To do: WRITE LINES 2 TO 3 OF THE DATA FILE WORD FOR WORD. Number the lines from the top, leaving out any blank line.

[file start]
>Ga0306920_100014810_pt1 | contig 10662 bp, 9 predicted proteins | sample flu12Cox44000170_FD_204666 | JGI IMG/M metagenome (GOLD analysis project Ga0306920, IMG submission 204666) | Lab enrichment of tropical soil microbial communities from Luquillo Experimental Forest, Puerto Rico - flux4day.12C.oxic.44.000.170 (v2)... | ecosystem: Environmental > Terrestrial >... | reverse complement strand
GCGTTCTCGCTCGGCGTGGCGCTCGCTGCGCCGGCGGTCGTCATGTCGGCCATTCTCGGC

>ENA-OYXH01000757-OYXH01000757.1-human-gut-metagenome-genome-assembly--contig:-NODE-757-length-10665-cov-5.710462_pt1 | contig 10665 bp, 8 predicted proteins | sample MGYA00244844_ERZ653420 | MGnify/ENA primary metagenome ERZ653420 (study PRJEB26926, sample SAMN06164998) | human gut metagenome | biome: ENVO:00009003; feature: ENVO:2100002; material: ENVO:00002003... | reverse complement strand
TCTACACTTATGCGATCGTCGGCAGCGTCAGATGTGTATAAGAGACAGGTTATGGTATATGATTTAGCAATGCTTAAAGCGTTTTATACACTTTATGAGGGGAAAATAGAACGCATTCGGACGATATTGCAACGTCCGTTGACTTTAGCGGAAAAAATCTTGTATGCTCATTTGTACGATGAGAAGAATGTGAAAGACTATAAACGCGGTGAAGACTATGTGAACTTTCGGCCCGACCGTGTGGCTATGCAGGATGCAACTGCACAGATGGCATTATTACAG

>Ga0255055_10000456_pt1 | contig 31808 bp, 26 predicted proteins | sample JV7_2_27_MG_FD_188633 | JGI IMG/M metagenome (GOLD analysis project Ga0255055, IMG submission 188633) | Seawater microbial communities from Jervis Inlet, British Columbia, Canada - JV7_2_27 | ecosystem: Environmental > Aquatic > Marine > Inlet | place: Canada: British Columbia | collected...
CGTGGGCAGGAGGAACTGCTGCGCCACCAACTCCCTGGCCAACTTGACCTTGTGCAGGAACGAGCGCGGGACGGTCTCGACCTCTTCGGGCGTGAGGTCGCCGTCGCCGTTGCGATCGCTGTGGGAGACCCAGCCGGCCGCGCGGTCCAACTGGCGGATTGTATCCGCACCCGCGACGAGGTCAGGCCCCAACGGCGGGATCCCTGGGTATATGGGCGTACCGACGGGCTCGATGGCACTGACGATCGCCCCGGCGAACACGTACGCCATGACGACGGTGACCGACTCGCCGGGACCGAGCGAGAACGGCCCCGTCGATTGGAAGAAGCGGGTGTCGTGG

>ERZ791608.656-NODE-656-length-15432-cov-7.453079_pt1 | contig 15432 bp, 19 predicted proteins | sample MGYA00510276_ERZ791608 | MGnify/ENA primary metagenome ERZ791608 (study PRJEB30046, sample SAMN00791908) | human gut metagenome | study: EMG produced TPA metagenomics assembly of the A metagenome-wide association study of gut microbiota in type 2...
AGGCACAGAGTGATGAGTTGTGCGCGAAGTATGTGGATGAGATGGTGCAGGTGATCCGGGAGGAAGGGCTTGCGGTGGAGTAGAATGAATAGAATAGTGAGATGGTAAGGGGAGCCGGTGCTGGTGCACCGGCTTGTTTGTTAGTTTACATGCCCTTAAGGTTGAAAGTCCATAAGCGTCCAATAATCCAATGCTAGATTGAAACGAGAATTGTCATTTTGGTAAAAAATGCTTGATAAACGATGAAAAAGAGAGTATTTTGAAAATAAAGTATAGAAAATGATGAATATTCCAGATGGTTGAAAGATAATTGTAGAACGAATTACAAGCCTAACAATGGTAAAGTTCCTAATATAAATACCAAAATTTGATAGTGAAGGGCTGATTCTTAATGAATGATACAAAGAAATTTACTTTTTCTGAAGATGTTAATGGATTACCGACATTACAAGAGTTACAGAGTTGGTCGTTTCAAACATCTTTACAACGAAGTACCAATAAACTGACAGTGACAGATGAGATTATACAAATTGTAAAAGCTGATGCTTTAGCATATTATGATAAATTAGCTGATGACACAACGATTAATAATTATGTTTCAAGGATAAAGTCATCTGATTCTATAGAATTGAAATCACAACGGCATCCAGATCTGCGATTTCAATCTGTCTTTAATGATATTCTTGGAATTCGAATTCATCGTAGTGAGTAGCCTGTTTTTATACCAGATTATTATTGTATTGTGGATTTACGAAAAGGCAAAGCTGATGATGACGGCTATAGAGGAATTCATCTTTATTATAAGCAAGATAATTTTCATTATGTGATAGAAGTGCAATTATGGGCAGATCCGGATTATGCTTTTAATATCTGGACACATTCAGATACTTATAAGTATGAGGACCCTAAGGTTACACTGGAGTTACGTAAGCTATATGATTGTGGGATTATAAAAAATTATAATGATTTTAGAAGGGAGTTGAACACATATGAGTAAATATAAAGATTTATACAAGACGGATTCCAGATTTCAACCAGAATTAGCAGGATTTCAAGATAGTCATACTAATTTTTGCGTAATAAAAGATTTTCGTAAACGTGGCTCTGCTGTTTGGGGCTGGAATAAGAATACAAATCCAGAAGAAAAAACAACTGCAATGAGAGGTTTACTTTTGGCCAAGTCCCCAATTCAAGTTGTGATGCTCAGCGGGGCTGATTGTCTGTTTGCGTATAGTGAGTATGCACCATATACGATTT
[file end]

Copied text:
GCGTTCTCGCTCGGCGTGGCGCTCGCTGCGCCGGCGGTCGTCATGTCGGCCATTCTCGGC

>ENA-OYXH01000757-OYXH01000757.1-human-gut-metagenome-genome-assembly--contig:-NODE-757-length-10665-cov-5.710462_pt1 | contig 10665 bp, 8 predicted proteins | sample MGYA00244844_ERZ653420 | MGnify/ENA primary metagenome ERZ653420 (study PRJEB26926, sample SAMN06164998) | human gut metagenome | biome: ENVO:00009003; feature: ENVO:2100002; material: ENVO:00002003... | reverse complement strand